The Mary Tyler Moore Show (1970-77) starred Mary Tyler Moore as Mary Richards, a single woman in Minneapolis working as an associate producer in television news. A central focus of the series was the complicated relationship between Richards and her boss, news director Lou Grant. Grant, portrayed by Ed Asner, could be tough and critical, but his softer side peaked through as he mentored Richards. Moore and Asner are famously linked by these two roles, yet their connection encompasses other aspects of their professional and personal lives.
Asner's audition for Grant left Moore unsure if he was right for the role
It took a series of lucky breaks for Asner to land the role of Grant on The Mary Tyler Moore Show. The actor had little comedy work on his resume but he was still invited to try out for the part. After his initial audition proved to be less than stellar, he asked for and received a second chance to deliver his lines, which was much more successful than his first attempt. However, Asner revealed that his delivery once again wobbled when he was brought in to test with Moore.
"When I came back to read with Mary; Allen and Jim, our two producers in attendance, I read the scene with her like a man possessed, thinking I was duplicating my earlier reading for them without Mary," Asner told the Hollywood Reporter in 2017.
Asner's less-than-perfect performance made Moore wonder if he was really the right choice for the role. However, the show's producers reassured her, "That's your Lou Grant."
Asner and Moore first officially met during his audition to play Grant, but their chemistry was evident from the first episode. When Grant says to Richards, "You've got spunk," she reacts with pride before he bursts her bubble with the declaration, "I hate spunk." Asner talked about the exchange in a 2001 interview with NPR: "It was the most powerful moment in theater I've ever had because she played it so beautifully."
Asner learned from Moore's approach to work
Moore had found fame and won an Emmy Award for her work on The Dick Van Dyke Show in the 1960s. Though Asner had worked steadily as an actor for years, in 1970 Moore was the unquestioned star of the new series. Not only was it named in her honor, but the show was also overseen by her production company, MTM Enterprises. However, Moore was a team player. Asner praised her generosity as an actress: "I can't say I ever take the measure of most stars of TV shows, but she was quite willing to stay in the background and give the star turn to whoever had that moment in the show, be it a permanent member of the cast or the guest."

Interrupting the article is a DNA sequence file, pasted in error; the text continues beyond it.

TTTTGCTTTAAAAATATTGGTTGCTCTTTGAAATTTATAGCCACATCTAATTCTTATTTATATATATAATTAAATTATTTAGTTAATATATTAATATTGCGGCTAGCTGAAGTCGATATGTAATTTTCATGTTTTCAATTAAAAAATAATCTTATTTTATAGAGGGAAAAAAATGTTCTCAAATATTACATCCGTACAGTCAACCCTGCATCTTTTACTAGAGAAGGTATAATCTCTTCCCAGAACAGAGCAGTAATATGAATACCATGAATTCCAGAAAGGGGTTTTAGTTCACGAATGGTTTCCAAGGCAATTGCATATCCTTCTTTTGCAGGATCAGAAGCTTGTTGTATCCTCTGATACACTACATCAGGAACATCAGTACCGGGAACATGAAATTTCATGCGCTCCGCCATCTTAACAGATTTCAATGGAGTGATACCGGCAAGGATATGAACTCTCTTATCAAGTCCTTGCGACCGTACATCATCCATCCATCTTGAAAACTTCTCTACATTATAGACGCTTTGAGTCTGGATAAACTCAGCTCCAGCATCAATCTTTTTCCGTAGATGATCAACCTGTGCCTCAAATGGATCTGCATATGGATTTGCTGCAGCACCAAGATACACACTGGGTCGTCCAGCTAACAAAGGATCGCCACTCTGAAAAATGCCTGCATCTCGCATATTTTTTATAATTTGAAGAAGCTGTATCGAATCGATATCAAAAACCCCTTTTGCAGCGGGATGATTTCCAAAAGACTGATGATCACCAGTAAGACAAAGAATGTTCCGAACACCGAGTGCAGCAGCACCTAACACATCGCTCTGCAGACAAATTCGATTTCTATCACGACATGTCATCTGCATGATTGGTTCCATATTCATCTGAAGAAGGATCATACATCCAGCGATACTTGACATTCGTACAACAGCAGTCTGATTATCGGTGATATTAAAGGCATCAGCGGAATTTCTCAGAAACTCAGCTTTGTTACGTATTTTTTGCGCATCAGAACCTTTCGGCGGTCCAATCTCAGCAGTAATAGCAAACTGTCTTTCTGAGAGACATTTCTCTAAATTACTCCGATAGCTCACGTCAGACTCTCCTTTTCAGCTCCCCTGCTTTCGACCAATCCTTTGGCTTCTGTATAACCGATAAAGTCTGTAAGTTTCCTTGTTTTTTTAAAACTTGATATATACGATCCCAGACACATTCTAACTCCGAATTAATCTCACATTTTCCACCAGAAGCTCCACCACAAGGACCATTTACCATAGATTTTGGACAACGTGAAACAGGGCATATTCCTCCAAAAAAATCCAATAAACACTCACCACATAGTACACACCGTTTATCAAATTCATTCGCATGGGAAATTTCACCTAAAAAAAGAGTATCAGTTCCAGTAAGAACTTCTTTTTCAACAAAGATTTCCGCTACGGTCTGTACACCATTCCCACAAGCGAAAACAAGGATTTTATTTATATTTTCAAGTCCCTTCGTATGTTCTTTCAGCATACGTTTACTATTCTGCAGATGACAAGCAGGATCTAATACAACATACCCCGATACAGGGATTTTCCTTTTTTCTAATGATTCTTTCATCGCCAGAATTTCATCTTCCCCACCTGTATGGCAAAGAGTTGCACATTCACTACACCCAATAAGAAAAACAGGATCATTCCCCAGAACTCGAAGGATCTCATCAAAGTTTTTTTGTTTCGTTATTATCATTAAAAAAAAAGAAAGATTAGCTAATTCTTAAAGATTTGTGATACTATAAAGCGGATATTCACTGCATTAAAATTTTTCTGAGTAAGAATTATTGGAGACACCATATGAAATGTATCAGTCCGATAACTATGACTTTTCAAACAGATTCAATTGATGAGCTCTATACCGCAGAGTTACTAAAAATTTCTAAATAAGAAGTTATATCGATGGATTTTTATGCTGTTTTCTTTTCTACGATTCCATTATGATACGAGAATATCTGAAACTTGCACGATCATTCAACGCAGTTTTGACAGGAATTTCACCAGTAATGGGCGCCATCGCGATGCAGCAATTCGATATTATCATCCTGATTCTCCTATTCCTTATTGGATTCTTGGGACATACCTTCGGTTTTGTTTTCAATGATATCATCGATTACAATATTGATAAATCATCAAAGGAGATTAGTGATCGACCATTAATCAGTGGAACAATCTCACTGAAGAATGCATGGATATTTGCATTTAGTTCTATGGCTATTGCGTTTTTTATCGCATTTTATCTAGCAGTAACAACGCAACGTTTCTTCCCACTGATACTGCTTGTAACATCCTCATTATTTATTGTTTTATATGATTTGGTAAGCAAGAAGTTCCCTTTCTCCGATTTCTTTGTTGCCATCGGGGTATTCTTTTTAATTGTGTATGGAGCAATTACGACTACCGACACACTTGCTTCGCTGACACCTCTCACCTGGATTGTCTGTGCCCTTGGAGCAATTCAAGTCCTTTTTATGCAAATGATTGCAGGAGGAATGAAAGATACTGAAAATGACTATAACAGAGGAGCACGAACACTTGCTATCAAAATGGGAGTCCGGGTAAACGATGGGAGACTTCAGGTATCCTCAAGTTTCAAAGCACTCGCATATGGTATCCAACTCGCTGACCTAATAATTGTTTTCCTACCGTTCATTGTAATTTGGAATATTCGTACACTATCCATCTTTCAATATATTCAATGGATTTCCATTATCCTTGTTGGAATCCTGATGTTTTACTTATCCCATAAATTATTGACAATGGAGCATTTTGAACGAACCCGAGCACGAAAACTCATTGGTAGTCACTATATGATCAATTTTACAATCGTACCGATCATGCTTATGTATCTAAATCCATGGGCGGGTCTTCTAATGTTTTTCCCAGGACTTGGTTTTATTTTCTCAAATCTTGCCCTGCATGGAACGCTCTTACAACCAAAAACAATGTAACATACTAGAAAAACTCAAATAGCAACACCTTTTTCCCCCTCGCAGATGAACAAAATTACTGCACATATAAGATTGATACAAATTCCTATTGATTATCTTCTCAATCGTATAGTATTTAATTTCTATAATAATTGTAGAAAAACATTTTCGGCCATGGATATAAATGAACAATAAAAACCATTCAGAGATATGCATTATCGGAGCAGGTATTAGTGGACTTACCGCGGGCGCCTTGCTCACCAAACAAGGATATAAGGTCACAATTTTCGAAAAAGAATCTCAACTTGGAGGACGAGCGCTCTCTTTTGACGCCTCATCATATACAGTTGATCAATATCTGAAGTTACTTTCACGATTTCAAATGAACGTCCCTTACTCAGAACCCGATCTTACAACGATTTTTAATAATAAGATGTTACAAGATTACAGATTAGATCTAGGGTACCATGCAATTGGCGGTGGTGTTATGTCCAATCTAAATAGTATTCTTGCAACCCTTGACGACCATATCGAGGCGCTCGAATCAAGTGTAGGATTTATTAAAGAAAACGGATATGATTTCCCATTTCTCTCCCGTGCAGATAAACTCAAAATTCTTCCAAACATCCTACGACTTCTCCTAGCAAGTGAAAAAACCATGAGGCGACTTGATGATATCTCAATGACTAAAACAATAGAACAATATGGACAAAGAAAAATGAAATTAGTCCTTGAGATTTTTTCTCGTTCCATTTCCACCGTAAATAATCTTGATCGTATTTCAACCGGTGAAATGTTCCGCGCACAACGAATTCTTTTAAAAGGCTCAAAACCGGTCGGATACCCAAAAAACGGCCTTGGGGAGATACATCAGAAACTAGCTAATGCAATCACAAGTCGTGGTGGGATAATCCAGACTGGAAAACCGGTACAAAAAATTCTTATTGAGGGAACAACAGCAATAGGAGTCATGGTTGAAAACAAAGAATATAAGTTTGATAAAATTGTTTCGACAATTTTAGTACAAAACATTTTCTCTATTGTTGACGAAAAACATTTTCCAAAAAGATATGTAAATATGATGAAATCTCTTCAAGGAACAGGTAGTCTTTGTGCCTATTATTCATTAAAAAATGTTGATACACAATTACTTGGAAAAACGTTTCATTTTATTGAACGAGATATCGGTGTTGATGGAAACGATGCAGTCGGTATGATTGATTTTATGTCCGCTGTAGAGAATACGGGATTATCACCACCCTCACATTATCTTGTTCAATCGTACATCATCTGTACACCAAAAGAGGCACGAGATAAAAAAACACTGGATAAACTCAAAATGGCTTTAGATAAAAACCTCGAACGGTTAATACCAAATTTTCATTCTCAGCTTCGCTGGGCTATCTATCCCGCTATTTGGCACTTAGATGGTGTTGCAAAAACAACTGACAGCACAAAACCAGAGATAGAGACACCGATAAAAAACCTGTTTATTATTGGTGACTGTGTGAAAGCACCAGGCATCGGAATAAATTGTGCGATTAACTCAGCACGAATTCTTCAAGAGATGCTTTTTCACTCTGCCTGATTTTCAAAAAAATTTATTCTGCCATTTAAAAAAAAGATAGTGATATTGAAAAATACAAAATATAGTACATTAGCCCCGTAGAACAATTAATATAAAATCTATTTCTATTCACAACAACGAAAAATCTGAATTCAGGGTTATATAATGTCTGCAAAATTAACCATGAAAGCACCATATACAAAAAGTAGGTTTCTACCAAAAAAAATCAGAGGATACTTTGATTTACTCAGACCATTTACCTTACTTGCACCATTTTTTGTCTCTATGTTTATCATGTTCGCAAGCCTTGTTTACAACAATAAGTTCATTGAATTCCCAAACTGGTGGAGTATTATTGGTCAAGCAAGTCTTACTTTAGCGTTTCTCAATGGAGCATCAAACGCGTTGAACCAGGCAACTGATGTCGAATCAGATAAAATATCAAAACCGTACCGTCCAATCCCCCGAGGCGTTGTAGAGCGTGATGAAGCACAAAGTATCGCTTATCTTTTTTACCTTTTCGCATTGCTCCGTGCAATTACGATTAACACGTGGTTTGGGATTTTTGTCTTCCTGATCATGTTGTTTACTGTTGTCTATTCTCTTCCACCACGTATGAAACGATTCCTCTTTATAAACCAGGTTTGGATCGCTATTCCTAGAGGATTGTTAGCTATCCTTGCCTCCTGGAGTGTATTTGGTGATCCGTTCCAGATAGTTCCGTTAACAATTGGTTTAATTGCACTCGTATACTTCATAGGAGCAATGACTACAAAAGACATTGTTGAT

After The Mary Tyler Moore Show ended its run in 1977, Asner continued as Grant in a spinoff series, Lou Grant, that was made by Moore's production company. In assuming the lead role on a new show, Asner did his best to create the same kind of atmosphere he'd witnessed Moore establish. He told Vanity Fair, "I discovered that just as she was the giving, generous [lead] of [her] show, that’s what I would have to become to make [my] show successful: the giving, generous pivot around which everything revolves."
The pair went on one date but decided to stay just friends
In addition to being close co-stars, Moore and Asner maintained an offscreen friendship. The support extended to bad times as well as good, as when Asner was among those who attended the funeral of Moore's younger sister in the spring of 1978.
While they were co-stars, Asner and Moore were each married in real life, and no romance took place away from the cameras. However, after The Mary Tyler Moore Show ended they were both single. According to Asner, at this point, he and Moore went on one date. The experience echoed the second-to-last episode of The Mary Tyler Moore Show, when Grant and Richards went on a date of their own, then laughed when they tried to kiss and realized they were meant to be just friends. As on the show, the real-life date resulted in Asner and Moore staying friends instead of embarking upon a romance.
Asner and Moore shared a lasting connection
Moore and Asner liked working together on The Mary Tyler Moore Show and wanted to repeat the experience. They joined forces for the TV film Payback (1997), which Asner produced. Unfortunately, Moore was not satisfied with the final product. Before its release, Moore talked about her frustration with the Chicago Tribune: "It doesn't use me to the full extent they promised. It does no honor to the past relationship between Ed and I."
Disagreement about this project didn't end the friendly relationship between Moore and Asner, which endured until an 80-year-old Moore passed away on January 25, 2017. After her death, he shared on Twitter, "A great lady I loved and owe so much to has left us. I will miss her. I will never be able to repay her for the blessings that she gave me."